It is a fact that the road conditions also contribute to accidents.
There are many dangers lurking on our roads when they are not properly maintained and unsuspecting drivers may be in jeopardy from these hazards.
A study ordered by the Pacific Institute for Research and Evaluation (PIRE) has found that poor road conditions are the leading reason for highway fatalities.
The study revealed, approximately 31.4 percent of all accidents each year in America cause by the poor condition and lack of maintenance of roads.
Even if road conditions are not the sole cause of the accident, the conditions can cause crash injuries to be more severe.
Poor road conditions greatly elevate the severity of an injury from minor to moderate or even fatal.
Some of the dangers that drivers face from poor road conditions may include potholes and uneven payment, loose gravel, steep shoulder drop-offs, trees or other obstacles blocking drivers’ view or blocking portions of the road, broken or defective guardrails, broken or missing signs, inadequate night-time lighting, poor road and intersection planning, bridges and roads that is too narrow to handle traffic and inadequate or missing road reflectors and lines.
Because of these dangers, drivers are at risk of being involved in a serious accident.
Motorists have a reasonable expectation that roads will be maintained and kept in good condition by city, state or federal government agencies.
Some stretches of roads in Malaysia suffer from poor design and maintenance, damage and internal management issues of the responsible parties.
Series of fatal accidents near the old Jelapang Toll Plaza is a good example where the road itself was a major factor in contributing to the series of tragic events.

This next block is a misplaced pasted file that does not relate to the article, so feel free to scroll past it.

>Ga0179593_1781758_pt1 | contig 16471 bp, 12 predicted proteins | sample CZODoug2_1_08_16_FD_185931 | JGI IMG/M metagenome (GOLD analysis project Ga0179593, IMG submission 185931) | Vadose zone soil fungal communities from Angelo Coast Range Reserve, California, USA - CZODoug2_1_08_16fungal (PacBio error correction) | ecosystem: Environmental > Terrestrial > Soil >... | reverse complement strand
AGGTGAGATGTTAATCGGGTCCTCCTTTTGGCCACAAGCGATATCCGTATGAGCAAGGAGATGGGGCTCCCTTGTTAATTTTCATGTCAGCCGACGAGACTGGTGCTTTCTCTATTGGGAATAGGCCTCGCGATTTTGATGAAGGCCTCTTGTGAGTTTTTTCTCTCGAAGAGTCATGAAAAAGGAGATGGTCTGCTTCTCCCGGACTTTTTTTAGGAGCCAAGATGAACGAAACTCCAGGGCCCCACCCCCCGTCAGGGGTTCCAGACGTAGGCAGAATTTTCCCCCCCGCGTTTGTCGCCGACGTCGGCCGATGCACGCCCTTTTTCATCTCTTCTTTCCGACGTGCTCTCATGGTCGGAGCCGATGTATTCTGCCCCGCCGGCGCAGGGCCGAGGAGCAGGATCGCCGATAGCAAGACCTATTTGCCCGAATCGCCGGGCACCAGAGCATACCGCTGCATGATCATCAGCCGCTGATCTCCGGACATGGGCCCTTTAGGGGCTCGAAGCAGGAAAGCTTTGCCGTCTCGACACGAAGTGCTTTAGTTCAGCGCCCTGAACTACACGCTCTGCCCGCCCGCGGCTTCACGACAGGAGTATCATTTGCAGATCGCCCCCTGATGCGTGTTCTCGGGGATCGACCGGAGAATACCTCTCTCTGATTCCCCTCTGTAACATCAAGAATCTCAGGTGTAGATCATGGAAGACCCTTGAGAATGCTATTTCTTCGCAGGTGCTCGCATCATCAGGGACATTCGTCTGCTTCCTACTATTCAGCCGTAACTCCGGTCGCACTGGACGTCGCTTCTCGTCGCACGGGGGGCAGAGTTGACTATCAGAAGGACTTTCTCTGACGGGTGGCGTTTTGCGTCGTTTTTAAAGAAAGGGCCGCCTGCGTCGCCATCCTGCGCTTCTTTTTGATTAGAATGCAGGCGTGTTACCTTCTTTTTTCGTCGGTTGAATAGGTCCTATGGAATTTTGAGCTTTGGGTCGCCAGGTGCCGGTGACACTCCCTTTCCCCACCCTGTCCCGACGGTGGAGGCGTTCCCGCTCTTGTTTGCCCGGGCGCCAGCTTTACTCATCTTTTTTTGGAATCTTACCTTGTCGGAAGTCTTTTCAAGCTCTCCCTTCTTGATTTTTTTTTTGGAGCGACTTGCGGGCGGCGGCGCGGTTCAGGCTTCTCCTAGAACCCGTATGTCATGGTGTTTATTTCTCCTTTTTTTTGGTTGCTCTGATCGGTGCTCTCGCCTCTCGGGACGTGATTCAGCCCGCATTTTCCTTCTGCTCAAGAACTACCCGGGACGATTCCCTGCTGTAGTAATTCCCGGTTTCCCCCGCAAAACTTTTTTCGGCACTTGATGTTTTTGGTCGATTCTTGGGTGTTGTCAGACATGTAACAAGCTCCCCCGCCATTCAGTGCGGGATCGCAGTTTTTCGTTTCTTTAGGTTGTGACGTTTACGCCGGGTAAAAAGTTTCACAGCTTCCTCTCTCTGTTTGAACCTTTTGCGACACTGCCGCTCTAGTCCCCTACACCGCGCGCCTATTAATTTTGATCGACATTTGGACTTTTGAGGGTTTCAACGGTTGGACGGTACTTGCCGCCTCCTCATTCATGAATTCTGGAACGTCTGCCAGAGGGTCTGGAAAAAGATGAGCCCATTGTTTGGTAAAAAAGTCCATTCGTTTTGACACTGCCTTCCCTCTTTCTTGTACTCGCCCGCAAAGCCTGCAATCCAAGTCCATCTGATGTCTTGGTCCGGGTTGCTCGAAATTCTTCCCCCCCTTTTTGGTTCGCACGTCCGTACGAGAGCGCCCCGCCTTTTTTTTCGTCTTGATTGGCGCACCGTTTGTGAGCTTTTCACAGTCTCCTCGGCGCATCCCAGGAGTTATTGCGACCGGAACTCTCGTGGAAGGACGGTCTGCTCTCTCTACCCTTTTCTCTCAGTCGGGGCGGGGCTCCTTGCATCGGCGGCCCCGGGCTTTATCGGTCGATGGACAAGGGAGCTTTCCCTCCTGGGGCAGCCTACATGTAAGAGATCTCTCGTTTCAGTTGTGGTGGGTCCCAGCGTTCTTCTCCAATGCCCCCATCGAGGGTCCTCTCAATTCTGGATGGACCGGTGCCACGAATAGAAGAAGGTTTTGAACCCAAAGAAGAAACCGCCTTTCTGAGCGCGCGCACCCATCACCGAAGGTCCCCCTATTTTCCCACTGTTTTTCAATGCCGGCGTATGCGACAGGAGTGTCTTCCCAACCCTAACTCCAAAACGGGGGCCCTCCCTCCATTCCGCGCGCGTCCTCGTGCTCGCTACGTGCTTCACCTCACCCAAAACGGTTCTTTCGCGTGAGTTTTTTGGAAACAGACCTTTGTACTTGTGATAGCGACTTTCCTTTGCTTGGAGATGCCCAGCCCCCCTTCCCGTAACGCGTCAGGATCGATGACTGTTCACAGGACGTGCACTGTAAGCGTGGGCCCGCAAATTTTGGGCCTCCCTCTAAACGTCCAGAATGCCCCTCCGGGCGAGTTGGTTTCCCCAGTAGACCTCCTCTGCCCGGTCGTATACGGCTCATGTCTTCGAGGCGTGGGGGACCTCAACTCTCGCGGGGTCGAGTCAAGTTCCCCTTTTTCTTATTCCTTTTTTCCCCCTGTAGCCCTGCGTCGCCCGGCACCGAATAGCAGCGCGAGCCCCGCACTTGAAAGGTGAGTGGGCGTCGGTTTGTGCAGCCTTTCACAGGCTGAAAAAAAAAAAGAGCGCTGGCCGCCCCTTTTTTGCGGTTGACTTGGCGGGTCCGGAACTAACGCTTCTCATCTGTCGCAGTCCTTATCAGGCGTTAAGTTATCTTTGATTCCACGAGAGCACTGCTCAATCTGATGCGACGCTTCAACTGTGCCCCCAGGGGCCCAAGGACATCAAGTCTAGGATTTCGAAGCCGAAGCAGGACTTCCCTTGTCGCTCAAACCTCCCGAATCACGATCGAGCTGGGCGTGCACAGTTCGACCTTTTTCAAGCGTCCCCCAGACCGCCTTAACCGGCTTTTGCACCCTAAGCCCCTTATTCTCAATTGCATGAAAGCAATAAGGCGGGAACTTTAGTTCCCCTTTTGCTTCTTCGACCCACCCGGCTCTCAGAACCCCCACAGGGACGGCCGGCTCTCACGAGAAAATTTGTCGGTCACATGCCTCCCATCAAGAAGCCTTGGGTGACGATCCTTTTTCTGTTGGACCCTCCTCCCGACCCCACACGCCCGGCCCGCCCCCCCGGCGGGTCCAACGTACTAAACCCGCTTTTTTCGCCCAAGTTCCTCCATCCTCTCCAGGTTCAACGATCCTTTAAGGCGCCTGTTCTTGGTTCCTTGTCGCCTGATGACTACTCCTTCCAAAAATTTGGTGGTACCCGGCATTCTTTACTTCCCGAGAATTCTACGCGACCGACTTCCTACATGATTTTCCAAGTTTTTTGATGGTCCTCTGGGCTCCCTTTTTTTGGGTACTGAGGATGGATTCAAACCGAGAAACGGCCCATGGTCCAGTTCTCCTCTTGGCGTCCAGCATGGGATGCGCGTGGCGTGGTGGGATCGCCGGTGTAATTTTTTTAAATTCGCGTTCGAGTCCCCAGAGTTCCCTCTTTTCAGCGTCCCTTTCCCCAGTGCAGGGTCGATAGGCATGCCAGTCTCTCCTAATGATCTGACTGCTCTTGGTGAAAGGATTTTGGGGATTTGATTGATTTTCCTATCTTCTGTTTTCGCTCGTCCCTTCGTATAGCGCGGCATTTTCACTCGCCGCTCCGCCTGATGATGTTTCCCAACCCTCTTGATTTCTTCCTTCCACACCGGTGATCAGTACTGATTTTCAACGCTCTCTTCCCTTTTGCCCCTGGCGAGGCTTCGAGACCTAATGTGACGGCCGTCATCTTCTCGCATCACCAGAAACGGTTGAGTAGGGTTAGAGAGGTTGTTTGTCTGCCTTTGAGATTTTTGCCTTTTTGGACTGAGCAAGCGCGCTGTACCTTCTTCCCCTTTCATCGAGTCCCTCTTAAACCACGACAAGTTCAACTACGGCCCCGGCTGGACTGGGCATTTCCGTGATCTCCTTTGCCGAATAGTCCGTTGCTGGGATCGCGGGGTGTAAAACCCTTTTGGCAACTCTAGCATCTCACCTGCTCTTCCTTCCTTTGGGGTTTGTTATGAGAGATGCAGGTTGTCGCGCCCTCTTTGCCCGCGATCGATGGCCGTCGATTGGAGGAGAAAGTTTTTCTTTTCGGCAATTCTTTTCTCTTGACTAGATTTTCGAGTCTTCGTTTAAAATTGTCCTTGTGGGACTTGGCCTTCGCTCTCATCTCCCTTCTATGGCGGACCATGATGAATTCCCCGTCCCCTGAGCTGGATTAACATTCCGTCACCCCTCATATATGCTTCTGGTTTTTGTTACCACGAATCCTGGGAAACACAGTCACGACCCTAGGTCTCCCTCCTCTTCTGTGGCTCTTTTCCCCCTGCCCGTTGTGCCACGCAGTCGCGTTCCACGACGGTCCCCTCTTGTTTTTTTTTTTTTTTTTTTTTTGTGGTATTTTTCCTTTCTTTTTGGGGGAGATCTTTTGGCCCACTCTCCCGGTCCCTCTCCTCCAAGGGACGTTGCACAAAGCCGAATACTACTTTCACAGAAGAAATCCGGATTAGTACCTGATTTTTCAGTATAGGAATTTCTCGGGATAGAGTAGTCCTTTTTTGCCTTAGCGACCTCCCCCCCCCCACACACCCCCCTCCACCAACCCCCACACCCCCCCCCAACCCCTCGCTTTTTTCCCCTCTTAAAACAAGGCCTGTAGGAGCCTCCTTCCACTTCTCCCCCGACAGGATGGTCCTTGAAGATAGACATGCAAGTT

In 2008 PLUS Expressways Berhad redesigned its Ipoh stretch to upgrade safety aspect and improve traffic flow.
The new stretch was opened to public in July 2009 and since then there were no serious tragedies recorded on the stretch.
The government of Malaysia recognise the huge economic and social costs (over RM9 billion) being incurred from the numbers of Malaysians killed crippled or injured in road accidents every year.
The introduction of Malaysian Guidebook for Traffic and Road Safety Audit (METRA) by Malaysian Institute of Road Safety Research (MIROS) is a proactive initiative to help the effort made by the government in increasing road safety in Malaysia.
METRA complement the Ministry of Work’s Road Safety Audit Guidelines for safety audits on roads and road projects in Malaysia.
METRA help the local governments, engineers, auditors, researchers and institutes of higher learning to learn more of the road conditions in the country.
(this article published in 1BINA.my)
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